Scientology's Reed Slatkin

Slatkin Hinted in Early 2000 of Trouble With SEC

Courts: But the EarthLink co-founder, suspected of running a Ponzi scheme, continued to solicit funds, lawsuits allege.

Los Angeles Times
Friday, May 4, 2001
By LIZ PULLIAM WESTON, Times Staff Writer

EarthLink Inc. co-founder Reed E. Slatkin, under investigation for running an alleged Ponzi scheme, told some of his clients in January 2000 that he was getting out of the money-management business, but instead continued to accept new investments until early this year.

Slatkin, a Santa Barbara venture capitalist, told the investors in a Jan. 7, 2000, letter that "a question again has been raised by the [Securities and Exchange Commission] . . . whether I should be registered as an investment advisor"--normally a requirement for anyone investing large sums on behalf of others. As a result, Slatkin said, he had decided "to end this endeavor" and would give investors back their money.

According to lawsuits filed by investors, Slatkin was still actively soliciting funds from new investors in December, and was accepting new investments as recently as this February.

One of Slatkin's attorneys, Gerald Boltz, confirmed Thursday that Slatkin was under SEC investigation in January 2000. The SEC has declined to say how long Slatkin has been under investigation.

Slatkin is being sued by three investors accusing him of fraud for allegedly failing to return $35 million of their money. Investor attorneys say Slatkin was managing at least $300 million on behalf of more than 100 friends, business partners and fellow members of the Church of Scientology.

Slatkin's attorneys have said he is cooperating with the SEC investigation, but they have not commented on the lawsuits against their client.

Slatkin filed for Chapter 11 bankruptcy protection Tuesday, listing debts of more than $100 million.

According to court filings and investor interviews, Slatkin told investors he was managing their money "as a friend," but he accepted--and expected--fees for his services. Federal securities law requires money managers who accept compensation to register as an investment advisor, which Slatkin never did, according to SEC officials.

Not all of Slatkin's investors received the Jan. 7, 2000, letter saying he planned to wind down his investment business. Some of those who didn't get the letter said they wish they had known sooner about the SEC probe. Texan Stuart W. Stedman, who invested a total of $18.4 million with Slatkin, sent $750,000 to Slatkin in June 2000, six months after other investors received the letter.

"I didn't receive a letter like that. I would liked to have seen that," Stedman said.

Some of the investors who did receive the letter, however, were more worried about losing Slatkin as an investment advisor than they were about the SEC probe.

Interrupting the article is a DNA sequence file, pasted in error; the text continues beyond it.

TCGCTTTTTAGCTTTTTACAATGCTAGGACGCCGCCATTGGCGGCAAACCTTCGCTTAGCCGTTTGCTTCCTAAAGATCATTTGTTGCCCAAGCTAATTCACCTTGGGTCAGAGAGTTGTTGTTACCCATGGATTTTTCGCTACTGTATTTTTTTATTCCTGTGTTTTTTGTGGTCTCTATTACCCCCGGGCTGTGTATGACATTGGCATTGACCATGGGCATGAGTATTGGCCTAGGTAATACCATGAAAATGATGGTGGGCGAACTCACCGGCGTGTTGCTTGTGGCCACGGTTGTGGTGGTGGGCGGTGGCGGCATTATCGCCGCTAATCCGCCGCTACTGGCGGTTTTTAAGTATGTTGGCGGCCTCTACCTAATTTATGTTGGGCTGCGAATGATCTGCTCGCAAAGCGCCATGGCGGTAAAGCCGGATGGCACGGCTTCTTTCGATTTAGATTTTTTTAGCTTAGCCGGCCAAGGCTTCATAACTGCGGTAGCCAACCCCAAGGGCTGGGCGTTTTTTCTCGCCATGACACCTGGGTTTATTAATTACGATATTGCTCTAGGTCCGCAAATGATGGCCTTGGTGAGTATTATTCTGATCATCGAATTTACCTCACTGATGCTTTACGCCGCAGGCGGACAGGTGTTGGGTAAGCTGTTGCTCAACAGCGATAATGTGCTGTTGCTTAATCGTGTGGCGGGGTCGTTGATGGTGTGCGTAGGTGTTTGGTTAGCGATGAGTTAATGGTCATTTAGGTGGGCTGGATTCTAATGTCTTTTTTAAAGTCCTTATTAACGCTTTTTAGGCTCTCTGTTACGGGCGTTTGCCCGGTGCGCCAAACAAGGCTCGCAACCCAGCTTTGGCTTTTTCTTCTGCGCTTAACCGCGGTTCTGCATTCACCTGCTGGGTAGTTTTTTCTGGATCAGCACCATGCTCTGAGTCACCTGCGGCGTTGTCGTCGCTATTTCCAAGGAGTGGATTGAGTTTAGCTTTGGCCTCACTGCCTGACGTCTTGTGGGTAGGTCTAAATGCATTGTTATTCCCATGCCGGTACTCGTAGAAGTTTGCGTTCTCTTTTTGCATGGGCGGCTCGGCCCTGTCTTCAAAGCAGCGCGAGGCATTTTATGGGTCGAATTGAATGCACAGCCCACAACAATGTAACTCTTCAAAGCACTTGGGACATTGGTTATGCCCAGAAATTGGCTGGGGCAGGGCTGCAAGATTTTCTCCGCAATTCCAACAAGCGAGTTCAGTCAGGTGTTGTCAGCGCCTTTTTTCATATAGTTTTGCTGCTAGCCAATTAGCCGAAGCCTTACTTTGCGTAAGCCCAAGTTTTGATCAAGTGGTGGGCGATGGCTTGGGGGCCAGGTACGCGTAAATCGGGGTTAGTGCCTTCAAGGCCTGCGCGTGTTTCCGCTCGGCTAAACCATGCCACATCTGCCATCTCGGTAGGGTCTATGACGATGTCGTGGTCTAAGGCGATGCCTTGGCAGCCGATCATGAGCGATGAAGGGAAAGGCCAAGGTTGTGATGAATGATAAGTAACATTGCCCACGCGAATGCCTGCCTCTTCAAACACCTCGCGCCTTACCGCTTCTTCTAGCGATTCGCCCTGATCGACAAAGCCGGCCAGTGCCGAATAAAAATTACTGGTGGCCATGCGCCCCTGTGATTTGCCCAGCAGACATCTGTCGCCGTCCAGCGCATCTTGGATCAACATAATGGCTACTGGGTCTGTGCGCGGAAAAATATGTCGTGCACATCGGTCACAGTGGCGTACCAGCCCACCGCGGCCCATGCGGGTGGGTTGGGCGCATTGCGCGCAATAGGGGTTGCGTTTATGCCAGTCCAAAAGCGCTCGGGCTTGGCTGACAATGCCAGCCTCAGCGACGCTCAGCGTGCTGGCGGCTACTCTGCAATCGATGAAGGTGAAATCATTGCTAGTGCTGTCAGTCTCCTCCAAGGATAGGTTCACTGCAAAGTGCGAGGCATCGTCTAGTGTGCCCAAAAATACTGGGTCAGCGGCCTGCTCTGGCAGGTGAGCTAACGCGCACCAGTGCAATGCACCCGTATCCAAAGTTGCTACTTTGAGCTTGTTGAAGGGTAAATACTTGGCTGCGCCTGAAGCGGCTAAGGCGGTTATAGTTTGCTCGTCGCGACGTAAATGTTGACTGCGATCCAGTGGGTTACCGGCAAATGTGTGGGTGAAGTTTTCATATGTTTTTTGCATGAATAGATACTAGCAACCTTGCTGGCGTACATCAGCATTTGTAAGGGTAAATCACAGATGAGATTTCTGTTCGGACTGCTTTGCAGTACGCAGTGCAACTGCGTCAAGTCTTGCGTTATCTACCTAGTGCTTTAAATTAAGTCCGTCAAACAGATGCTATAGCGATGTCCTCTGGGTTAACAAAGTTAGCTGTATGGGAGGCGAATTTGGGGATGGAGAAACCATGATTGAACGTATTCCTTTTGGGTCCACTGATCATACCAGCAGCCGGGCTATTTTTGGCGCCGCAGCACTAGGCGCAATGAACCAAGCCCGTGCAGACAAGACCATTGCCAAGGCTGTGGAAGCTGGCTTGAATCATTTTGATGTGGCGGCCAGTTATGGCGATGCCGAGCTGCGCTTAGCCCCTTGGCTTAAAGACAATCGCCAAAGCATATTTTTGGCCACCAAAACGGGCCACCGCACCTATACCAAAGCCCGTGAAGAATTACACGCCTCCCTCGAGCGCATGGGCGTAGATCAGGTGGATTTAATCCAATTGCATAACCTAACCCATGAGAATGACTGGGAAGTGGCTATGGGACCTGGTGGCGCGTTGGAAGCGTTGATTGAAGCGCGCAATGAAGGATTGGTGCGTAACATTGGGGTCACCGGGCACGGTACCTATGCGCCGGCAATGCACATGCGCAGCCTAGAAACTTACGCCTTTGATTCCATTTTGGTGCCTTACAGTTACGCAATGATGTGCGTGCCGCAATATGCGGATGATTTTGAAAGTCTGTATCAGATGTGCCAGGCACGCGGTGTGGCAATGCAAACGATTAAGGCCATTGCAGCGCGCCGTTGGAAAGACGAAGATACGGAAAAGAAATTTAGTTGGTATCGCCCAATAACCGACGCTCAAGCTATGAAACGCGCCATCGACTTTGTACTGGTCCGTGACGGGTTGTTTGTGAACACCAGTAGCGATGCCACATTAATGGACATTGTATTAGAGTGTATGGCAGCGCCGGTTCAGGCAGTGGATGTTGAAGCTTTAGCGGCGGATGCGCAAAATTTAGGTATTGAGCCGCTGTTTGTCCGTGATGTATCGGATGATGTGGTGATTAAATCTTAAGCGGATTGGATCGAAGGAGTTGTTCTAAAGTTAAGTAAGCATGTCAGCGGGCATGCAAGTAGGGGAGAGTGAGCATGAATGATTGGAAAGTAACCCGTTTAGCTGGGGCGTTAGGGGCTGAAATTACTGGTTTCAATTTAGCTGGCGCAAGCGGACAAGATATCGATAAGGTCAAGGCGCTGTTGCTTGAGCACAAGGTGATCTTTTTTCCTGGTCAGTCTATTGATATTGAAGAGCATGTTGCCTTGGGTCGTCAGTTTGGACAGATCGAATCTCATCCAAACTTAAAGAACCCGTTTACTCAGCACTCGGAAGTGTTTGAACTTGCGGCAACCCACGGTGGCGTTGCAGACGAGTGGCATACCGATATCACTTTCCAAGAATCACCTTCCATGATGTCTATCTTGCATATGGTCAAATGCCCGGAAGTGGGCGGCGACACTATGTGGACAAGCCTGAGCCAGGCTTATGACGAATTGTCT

"We were so frightened. We thought, 'That's it, he's not going to [invest for us] anymore,' " said Daniel Sadeh, 29, a Tarzana furniture restorer who said he had invested $400,000 with Slatkin beginning in 1997.

Sadeh said he met Slatkin through friends who had invested with the Santa Barbara millionaire. Sadeh said Slatkin provided statements showing Sadeh's money had grown to "more than $500,000."

Sadeh said he initially was relieved when Slatkin failed to follow through on his letter by returning Sadeh's money. Now, Sadeh said he wishes Slatkin had. Given Slatkin's bankruptcy filing and the fraud accusations against him, Sadeh said he is concerned he will never see any of his money.

"If he had promised 60% returns, I never would have invested with him," Sadeh said. "He said 15% to 25%, and that seemed about right."

By December 2000, Slatkin was promising much larger returns to induce investors to give him money, according to court documents.

Retired venture capitalist John K. Poitras of Woodside, Calif., said in a lawsuit against Slatkin that Slatkin told him about a computerized day-trading program he had developed that could generate 50% to 60% annual returns.

Poitras invested $5 million with Slatkin in December and an additional $10 million in February, according to the lawsuit. When Poitras changed his mind about the second investment, Slatkin did not return the money, according to Poitras' suit.

Poitras' attorney, Richard S. Conn, said it appeared Slatkin was using money collected from recent investors to pay returns to earlier investors--an investment fraud commonly known as a Ponzi scheme.

Slatkin resigned from the EarthLink board of directors last month.


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